This document is the 15th chapter in a book which provides a framework for considering the "new politics" of abortion in the US (created when the Supreme Court gave states more leeway in regulating access to abortion) and the last in a section devoted to an examination of state abortion policy and politics. This chapter analyzes the impact of female state legislators on abortion legislation. The study hypothesizes that the presence of a significant number of female legislators, especially Democrats, will affect state abortion policy at the committee level (where bills can be blocked). This study concludes that parental consent regulations and public funding of abortion are distinct dimensions of state abortion policy and uses three measures of state opinion toward abortion (Roman Catholic membership, proportion of professional women in the adult female population, and membership in the National Abortion Rights Action League). A table illustrates a simple model of state public funding and parental notification policies which indicates that women legislators may make a difference in parental notification legislation but not in funding policies. This test confirms the validity of Thomas's 1991 hypothesis that the presence of a threshold number of women legislators is important in predicting state abortion policy outputs regarding parental notification and indicates that to have an effect, these women must be Democrats. The analysis then examines post-Webster bills to determine how women may have influenced their fate in committees (which would indicate that the presence of women on key committees is more important than the number of women legislators). It is concluded that states with the fewest women and those most likely to pass anti-abortion legislation have Democratic women on committees blocking this legislation. Using the scales developed in this study, it is predicted that most state policies will remain stable even if Roe were overturned.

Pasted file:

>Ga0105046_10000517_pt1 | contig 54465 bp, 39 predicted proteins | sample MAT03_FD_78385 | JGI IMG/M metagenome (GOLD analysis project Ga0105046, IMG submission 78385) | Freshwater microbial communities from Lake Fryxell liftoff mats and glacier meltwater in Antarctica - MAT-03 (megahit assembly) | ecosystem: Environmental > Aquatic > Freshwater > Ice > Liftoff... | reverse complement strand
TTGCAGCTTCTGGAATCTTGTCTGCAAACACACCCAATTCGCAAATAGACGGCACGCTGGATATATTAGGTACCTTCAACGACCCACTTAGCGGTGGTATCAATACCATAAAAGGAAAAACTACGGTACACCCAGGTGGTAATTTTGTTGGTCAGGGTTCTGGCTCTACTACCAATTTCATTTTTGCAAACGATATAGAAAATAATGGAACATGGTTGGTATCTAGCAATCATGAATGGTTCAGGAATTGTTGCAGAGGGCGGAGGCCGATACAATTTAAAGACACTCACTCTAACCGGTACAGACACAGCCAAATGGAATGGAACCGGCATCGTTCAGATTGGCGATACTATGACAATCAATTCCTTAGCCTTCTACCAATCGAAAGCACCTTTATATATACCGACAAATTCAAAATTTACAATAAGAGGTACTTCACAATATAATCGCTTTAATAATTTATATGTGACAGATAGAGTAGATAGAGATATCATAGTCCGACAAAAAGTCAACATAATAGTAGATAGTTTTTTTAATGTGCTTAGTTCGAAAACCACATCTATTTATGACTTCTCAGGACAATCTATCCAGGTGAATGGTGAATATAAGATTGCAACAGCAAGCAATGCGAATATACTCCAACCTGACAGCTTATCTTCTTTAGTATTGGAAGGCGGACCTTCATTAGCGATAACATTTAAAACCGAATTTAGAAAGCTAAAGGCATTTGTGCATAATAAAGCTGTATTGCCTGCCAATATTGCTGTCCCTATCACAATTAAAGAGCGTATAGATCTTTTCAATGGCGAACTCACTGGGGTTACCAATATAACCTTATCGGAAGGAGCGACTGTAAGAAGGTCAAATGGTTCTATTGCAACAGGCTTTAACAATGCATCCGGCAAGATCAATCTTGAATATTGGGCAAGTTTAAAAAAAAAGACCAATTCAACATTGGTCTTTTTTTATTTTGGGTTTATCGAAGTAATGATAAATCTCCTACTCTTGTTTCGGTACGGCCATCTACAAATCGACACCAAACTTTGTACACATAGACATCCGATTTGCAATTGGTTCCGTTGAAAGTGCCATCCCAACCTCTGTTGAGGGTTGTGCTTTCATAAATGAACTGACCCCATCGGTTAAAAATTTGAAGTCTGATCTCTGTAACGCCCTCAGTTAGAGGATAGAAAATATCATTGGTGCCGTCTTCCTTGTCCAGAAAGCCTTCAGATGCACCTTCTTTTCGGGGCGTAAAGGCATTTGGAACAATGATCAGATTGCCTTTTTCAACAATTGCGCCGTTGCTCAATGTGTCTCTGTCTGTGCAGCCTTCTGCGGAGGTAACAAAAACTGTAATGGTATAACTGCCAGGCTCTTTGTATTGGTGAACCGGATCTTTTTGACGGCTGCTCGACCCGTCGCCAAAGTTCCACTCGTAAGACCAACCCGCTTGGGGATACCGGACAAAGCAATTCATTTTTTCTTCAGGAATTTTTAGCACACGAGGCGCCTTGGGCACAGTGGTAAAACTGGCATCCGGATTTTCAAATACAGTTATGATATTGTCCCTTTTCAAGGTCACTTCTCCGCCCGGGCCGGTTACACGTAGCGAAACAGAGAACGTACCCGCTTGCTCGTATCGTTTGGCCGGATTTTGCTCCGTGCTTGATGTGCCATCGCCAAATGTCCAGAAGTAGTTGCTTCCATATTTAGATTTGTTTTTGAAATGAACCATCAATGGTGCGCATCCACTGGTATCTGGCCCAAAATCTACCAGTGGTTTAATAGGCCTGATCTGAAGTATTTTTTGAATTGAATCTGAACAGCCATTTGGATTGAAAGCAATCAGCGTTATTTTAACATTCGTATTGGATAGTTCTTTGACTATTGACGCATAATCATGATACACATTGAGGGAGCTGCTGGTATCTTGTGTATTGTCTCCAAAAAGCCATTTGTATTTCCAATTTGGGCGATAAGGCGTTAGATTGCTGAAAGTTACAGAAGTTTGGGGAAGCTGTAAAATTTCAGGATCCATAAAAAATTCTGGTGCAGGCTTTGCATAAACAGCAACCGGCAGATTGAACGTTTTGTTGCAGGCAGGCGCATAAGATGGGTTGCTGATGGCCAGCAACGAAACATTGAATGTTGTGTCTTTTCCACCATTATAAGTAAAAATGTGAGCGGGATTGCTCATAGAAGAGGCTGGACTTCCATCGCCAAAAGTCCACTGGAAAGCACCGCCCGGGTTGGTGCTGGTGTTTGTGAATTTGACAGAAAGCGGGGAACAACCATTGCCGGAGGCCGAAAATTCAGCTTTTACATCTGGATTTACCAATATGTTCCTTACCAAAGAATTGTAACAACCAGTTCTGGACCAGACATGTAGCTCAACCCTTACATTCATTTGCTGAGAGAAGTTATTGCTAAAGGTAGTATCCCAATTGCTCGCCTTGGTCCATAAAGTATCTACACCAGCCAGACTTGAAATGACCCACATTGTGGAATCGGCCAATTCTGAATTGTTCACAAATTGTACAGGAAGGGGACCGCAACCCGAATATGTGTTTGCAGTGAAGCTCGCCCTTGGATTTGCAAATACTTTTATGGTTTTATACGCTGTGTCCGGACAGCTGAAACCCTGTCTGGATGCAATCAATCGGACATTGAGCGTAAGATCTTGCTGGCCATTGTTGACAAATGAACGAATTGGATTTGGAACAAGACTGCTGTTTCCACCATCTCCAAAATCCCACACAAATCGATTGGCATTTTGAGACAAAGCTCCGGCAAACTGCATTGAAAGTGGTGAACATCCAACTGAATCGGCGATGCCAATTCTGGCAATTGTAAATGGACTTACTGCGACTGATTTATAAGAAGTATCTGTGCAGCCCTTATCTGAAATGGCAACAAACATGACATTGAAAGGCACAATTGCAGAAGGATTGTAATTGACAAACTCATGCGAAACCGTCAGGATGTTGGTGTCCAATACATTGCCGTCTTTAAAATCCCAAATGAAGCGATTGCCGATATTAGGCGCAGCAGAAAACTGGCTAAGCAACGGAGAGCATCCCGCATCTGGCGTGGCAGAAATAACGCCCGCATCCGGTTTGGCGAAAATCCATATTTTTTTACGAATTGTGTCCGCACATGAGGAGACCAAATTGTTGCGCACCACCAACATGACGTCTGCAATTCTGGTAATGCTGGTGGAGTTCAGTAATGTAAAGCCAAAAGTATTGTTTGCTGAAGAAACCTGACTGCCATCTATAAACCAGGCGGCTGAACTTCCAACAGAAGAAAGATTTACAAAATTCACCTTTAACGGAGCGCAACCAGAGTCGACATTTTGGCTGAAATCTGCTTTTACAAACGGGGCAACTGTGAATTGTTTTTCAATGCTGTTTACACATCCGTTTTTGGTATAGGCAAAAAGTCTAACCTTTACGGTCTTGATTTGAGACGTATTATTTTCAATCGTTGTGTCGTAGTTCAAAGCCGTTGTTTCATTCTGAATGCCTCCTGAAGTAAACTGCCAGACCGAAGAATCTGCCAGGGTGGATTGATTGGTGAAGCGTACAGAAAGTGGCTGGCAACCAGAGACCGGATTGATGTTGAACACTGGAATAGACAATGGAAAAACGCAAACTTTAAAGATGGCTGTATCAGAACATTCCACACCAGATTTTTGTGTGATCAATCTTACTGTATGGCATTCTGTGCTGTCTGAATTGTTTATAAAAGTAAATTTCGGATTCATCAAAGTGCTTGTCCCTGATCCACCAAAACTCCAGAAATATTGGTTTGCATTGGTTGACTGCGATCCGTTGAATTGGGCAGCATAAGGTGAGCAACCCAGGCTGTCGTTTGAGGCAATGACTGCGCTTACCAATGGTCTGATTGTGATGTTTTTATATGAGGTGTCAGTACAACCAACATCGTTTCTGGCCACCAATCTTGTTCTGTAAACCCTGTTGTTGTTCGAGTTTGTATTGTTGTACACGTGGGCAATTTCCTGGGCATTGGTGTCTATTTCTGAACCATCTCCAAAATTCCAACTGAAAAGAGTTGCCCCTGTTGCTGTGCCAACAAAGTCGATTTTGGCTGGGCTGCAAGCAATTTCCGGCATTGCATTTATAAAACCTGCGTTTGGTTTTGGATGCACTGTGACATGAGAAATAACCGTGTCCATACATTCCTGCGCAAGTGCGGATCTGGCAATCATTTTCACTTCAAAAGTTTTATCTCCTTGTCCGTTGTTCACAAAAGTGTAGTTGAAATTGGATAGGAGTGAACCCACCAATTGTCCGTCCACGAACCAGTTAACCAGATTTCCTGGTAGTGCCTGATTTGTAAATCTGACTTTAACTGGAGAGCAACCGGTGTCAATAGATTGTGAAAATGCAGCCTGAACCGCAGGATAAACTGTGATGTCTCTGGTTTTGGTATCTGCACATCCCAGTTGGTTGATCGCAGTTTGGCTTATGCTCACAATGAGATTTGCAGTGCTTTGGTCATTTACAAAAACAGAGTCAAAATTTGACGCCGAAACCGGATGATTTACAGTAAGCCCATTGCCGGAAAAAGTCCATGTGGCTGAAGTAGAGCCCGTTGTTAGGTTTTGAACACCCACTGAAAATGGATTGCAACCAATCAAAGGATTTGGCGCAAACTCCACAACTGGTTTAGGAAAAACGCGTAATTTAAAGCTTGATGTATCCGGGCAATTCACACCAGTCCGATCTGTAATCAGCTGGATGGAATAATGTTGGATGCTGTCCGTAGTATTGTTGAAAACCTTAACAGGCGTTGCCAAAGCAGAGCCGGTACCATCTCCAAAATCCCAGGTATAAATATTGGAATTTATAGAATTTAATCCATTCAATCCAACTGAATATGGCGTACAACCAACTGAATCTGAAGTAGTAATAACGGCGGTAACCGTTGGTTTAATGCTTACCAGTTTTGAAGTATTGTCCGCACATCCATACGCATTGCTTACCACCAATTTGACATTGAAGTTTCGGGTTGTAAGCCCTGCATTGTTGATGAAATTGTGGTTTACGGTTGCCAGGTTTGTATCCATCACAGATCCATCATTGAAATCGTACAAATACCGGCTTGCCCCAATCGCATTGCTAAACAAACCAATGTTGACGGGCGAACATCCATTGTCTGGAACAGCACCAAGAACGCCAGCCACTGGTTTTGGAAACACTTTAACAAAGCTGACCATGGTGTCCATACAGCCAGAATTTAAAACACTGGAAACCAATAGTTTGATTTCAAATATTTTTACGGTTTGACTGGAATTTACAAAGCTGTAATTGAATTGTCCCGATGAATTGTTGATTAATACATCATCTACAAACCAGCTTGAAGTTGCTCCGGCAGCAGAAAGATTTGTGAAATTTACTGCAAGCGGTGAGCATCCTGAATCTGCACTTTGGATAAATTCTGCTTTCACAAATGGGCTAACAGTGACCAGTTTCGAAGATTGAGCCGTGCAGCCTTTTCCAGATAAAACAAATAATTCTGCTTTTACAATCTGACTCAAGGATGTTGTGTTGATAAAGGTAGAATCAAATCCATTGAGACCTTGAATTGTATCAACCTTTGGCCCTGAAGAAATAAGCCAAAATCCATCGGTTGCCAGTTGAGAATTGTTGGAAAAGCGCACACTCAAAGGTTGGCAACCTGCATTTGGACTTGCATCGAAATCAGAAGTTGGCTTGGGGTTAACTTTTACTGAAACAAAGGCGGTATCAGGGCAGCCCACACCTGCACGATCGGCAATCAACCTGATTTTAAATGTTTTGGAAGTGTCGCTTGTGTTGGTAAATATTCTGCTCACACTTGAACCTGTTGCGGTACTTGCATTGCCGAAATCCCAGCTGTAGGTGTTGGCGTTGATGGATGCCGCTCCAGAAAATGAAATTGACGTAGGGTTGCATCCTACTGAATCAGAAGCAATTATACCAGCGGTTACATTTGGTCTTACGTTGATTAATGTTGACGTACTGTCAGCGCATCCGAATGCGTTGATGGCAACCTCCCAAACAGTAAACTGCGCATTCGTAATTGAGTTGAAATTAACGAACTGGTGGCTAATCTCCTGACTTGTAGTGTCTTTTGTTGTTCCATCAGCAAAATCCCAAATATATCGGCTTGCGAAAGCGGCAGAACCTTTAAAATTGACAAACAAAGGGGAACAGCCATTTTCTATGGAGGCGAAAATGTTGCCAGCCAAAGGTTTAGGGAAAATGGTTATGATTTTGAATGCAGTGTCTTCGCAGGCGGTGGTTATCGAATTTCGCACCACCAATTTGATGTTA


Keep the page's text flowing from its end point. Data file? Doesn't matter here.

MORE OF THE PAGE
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  4. 4
    070440

    The right-to-life resurgence: recent victories push a struggling movement back to the forefront of the abortion battle.

    DiConsiglio JM

    FAMILY PLANNING WORLD. 1992 Jan-Feb; 2(1):9, 12-4.

    The anti-abortion movement operates in many different capacities, but its leaders are careful not to present a unified image for fear of federal investigation for conspiracy. Randall Terry is an ex-used car sales representative who runs Operation Rescue (OR). OR is easily the most visible part and also has the biggest image clinics and harass clinic staff and patients. Wanda Franz head the National Right-to-Life Committee which is the political part of the machine. They lobby in Washington to gain any political advantage they can. They supported Reagan and Bush, and they pressured them to appoint many anti-abortion federal and Supreme Court judges. Other groups operate over 2,000 bogus clinics that present themselves as being places where women can get abortions. When the women come, they are coerced into continuing their unwanted pregnancies. Other groups like Virginia's American Life League and Christian Action Council openly admit opposition to contraception and sex-education as well as abortion. The antiabortion groups have been accused of funding anti-abortion groups and they have openly been helping activists in other countries. World wide the anti-abortion movement is clearly stemming from America. The upholding of the gag rule, and the failure of Congress to override the president's veto of legislation that would have overruled it combined with the Webster decision have given the movement a big boost. However, the majority of Americans still support a woman's right to choose. Unfortunately for women, only the anti-abortion movement is willing to do something about it. The pro-choice movement is large, but it was caught off guard after Roe. It did not realize the winning Roe was just another battle in the war. Getting abortion rights was 1 thing, keeping them is another. The pro-choice movement has managed to get a number of anti-abortion politicians out of office, and the numbers are on their side. Now they just have to motivate the majority of people who support their side.